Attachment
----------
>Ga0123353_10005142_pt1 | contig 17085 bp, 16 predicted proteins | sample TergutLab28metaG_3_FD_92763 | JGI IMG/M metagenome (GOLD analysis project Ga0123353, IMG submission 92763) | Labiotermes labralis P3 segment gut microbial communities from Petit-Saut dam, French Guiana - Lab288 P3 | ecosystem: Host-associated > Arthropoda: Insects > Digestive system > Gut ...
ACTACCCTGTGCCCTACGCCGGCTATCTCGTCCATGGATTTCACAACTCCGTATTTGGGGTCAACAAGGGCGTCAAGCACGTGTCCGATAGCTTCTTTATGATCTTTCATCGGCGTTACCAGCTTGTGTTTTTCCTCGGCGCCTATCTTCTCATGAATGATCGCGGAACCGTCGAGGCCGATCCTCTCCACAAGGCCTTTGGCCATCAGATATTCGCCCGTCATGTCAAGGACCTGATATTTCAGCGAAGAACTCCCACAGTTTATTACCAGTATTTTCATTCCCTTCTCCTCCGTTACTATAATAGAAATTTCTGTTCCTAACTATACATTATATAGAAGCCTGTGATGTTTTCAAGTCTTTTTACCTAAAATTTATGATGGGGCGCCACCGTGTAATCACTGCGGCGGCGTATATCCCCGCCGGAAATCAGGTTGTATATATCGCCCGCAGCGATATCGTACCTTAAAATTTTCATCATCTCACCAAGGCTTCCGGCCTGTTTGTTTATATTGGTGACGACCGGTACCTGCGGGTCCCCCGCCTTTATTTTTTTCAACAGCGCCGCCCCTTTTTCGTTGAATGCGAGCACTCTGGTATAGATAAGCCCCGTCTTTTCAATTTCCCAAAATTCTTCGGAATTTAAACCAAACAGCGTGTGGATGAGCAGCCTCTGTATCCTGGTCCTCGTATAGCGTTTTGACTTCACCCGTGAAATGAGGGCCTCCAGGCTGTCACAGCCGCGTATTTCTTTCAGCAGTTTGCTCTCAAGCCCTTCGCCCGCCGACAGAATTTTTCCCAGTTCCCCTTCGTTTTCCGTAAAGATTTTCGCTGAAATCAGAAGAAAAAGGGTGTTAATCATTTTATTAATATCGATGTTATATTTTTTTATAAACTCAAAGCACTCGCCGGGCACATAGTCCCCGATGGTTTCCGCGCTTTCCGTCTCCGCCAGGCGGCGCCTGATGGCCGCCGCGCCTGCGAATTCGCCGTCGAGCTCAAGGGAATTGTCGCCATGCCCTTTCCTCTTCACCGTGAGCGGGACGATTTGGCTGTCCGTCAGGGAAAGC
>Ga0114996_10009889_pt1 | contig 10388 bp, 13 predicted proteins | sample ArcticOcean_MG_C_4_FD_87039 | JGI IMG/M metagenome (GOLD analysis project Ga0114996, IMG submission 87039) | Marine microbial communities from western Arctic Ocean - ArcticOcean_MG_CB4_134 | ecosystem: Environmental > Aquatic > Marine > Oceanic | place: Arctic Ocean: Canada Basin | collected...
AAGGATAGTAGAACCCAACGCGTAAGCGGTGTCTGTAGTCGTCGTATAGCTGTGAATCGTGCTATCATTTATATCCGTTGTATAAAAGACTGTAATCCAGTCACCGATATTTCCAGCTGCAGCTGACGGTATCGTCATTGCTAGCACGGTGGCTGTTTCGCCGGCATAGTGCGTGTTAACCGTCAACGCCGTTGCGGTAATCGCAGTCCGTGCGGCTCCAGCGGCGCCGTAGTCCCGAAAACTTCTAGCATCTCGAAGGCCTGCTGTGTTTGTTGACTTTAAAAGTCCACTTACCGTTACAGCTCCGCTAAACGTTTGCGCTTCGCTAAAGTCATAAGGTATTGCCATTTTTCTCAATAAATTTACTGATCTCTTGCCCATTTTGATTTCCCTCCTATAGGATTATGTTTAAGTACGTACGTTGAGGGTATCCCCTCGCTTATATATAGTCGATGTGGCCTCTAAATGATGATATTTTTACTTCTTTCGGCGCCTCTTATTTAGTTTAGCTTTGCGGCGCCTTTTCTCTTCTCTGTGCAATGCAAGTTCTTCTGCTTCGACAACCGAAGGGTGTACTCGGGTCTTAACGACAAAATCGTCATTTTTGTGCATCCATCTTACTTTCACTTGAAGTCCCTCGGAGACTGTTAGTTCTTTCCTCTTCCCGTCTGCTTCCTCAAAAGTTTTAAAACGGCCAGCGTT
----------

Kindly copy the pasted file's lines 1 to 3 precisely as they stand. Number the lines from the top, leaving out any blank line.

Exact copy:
>Ga0123353_10005142_pt1 | contig 17085 bp, 16 predicted proteins | sample TergutLab28metaG_3_FD_92763 | JGI IMG/M metagenome (GOLD analysis project Ga0123353, IMG submission 92763) | Labiotermes labralis P3 segment gut microbial communities from Petit-Saut dam, French Guiana - Lab288 P3 | ecosystem: Host-associated > Arthropoda: Insects > Digestive system > Gut ...
ACTACCCTGTGCCCTACGCCGGCTATCTCGTCCATGGATTTCACAACTCCGTATTTGGGGTCAACAAGGGCGTCAAGCACGTGTCCGATAGCTTCTTTATGATCTTTCATCGGCGTTACCAGCTTGTGTTTTTCCTCGGCGCCTATCTTCTCATGAATGATCGCGGAACCGTCGAGGCCGATCCTCTCCACAAGGCCTTTGGCCATCAGATATTCGCCCGTCATGTCAAGGACCTGATATTTCAGCGAAGAACTCCCACAGTTTATTACCAGTATTTTCATTCCCTTCTCCTCCGTTACTATAATAGAAATTTCTGTTCCTAACTATACATTATATAGAAGCCTGTGATGTTTTCAAGTCTTTTTACCTAAAATTTATGATGGGGCGCCACCGTGTAATCACTGCGGCGGCGTATATCCCCGCCGGAAATCAGGTTGTATATATCGCCCGCAGCGATATCGTACCTTAAAATTTTCATCATCTCACCAAGGCTTCCGGCCTGTTTGTTTATATTGGTGACGACCGGTACCTGCGGGTCCCCCGCCTTTATTTTTTTCAACAGCGCCGCCCCTTTTTCGTTGAATGCGAGCACTCTGGTATAGATAAGCCCCGTCTTTTCAATTTCCCAAAATTCTTCGGAATTTAAACCAAACAGCGTGTGGATGAGCAGCCTCTGTATCCTGGTCCTCGTATAGCGTTTTGACTTCACCCGTGAAATGAGGGCCTCCAGGCTGTCACAGCCGCGTATTTCTTTCAGCAGTTTGCTCTCAAGCCCTTCGCCCGCCGACAGAATTTTTCCCAGTTCCCCTTCGTTTTCCGTAAAGATTTTCGCTGAAATCAGAAGAAAAAGGGTGTTAATCATTTTATTAATATCGATGTTATATTTTTTTATAAACTCAAAGCACTCGCCGGGCACATAGTCCCCGATGGTTTCCGCGCTTTCCGTCTCCGCCAGGCGGCGCCTGATGGCCGCCGCGCCTGCGAATTCGCCGTCGAGCTCAAGGGAATTGTCGCCATGCCCTTTCCTCTTCACCGTGAGCGGGACGATTTGGCTGTCCGTCAGGGAAAGC
>Ga0114996_10009889_pt1 | contig 10388 bp, 13 predicted proteins | sample ArcticOcean_MG_C_4_FD_87039 | JGI IMG/M metagenome (GOLD analysis project Ga0114996, IMG submission 87039) | Marine microbial communities from western Arctic Ocean - ArcticOcean_MG_CB4_134 | ecosystem: Environmental > Aquatic > Marine > Oceanic | place: Arctic Ocean: Canada Basin | collected...